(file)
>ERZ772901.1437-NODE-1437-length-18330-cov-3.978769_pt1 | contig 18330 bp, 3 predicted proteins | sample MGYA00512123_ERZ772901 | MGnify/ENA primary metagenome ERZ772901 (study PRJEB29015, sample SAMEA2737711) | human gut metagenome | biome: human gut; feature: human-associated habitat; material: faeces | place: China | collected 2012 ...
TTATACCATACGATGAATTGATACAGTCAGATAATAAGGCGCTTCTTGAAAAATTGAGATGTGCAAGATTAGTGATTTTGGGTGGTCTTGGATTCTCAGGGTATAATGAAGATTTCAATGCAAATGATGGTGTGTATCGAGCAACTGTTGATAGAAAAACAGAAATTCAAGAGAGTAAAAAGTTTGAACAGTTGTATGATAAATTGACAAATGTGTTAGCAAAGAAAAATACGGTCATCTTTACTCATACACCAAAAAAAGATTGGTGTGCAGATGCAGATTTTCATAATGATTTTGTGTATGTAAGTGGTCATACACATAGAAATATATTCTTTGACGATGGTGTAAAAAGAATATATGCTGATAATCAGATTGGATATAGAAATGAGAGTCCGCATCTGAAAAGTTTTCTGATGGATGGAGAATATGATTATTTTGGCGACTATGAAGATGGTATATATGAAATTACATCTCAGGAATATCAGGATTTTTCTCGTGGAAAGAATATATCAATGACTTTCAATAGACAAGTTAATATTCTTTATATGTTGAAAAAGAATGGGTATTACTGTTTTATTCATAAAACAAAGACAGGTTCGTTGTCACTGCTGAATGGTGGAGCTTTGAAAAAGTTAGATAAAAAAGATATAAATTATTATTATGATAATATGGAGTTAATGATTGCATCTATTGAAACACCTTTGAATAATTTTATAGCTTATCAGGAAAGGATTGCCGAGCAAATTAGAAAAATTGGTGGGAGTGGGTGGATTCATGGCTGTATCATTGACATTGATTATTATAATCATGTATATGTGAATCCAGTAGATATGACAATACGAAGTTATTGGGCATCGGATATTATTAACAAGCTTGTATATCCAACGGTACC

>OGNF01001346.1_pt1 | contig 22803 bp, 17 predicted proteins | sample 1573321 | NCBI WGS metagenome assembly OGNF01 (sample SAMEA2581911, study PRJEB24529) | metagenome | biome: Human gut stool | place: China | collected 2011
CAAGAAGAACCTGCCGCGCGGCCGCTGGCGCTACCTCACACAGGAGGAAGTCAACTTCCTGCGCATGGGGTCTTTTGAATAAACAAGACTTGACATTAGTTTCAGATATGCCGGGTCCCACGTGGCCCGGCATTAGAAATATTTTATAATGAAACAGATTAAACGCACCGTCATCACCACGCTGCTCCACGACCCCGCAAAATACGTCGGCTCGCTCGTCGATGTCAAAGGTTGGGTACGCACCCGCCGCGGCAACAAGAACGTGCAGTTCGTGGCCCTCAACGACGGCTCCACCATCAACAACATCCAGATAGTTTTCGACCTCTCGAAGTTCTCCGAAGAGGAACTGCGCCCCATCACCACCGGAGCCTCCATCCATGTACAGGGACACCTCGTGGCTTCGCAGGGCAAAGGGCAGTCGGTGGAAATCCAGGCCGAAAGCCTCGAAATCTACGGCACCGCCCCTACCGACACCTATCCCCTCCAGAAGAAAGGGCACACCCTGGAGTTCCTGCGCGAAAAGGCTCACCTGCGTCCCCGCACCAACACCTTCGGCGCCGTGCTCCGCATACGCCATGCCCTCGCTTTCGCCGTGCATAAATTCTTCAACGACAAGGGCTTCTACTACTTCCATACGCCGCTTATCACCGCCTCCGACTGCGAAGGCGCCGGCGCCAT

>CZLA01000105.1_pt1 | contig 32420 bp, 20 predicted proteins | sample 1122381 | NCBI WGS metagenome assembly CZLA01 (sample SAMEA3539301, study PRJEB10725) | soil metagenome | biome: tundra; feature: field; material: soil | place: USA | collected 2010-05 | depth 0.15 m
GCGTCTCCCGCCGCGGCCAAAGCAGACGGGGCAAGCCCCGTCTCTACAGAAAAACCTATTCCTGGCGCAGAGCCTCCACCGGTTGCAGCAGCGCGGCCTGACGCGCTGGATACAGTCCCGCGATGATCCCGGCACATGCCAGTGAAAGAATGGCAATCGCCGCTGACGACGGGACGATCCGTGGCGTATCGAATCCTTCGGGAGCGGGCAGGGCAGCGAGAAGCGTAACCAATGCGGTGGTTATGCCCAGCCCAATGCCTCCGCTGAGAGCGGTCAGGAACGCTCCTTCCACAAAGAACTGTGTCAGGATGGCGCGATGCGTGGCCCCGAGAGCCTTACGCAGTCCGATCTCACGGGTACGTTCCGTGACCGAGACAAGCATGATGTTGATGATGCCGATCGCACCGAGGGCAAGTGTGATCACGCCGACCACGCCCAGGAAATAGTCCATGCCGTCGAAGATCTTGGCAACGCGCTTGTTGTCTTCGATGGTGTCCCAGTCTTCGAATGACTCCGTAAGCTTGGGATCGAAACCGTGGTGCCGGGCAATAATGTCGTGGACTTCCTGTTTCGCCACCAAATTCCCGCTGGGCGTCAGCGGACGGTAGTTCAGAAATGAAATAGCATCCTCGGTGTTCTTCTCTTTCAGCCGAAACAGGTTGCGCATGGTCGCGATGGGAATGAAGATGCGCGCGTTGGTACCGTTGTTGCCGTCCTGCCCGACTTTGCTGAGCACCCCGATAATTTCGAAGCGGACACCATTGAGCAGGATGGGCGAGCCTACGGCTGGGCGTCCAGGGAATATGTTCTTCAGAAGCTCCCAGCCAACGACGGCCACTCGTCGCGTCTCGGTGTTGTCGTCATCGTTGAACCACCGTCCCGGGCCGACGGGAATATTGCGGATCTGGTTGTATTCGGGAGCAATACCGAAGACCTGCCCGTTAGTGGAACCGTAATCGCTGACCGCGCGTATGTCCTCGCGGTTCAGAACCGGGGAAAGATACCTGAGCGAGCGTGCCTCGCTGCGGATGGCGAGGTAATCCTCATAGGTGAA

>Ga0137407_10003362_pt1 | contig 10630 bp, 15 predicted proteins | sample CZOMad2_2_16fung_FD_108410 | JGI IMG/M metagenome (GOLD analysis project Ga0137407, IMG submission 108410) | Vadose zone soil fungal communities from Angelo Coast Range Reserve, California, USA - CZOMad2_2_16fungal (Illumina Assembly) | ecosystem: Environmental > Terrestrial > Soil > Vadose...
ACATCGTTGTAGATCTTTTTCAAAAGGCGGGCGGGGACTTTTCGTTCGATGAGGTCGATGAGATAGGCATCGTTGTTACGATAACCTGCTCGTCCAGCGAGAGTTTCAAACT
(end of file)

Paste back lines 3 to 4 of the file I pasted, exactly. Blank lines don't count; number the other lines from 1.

>OGNF01001346.1_pt1 | contig 22803 bp, 17 predicted proteins | sample 1573321 | NCBI WGS metagenome assembly OGNF01 (sample SAMEA2581911, study PRJEB24529) | metagenome | biome: Human gut stool | place: China | collected 2011
CAAGAAGAACCTGCCGCGCGGCCGCTGGCGCTACCTCACACAGGAGGAAGTCAACTTCCTGCGCATGGGGTCTTTTGAATAAACAAGACTTGACATTAGTTTCAGATATGCCGGGTCCCACGTGGCCCGGCATTAGAAATATTTTATAATGAAACAGATTAAACGCACCGTCATCACCACGCTGCTCCACGACCCCGCAAAATACGTCGGCTCGCTCGTCGATGTCAAAGGTTGGGTACGCACCCGCCGCGGCAACAAGAACGTGCAGTTCGTGGCCCTCAACGACGGCTCCACCATCAACAACATCCAGATAGTTTTCGACCTCTCGAAGTTCTCCGAAGAGGAACTGCGCCCCATCACCACCGGAGCCTCCATCCATGTACAGGGACACCTCGTGGCTTCGCAGGGCAAAGGGCAGTCGGTGGAAATCCAGGCCGAAAGCCTCGAAATCTACGGCACCGCCCCTACCGACACCTATCCCCTCCAGAAGAAAGGGCACACCCTGGAGTTCCTGCGCGAAAAGGCTCACCTGCGTCCCCGCACCAACACCTTCGGCGCCGTGCTCCGCATACGCCATGCCCTCGCTTTCGCCGTGCATAAATTCTTCAACGACAAGGGCTTCTACTACTTCCATACGCCGCTTATCACCGCCTCCGACTGCGAAGGCGCCGGCGCCAT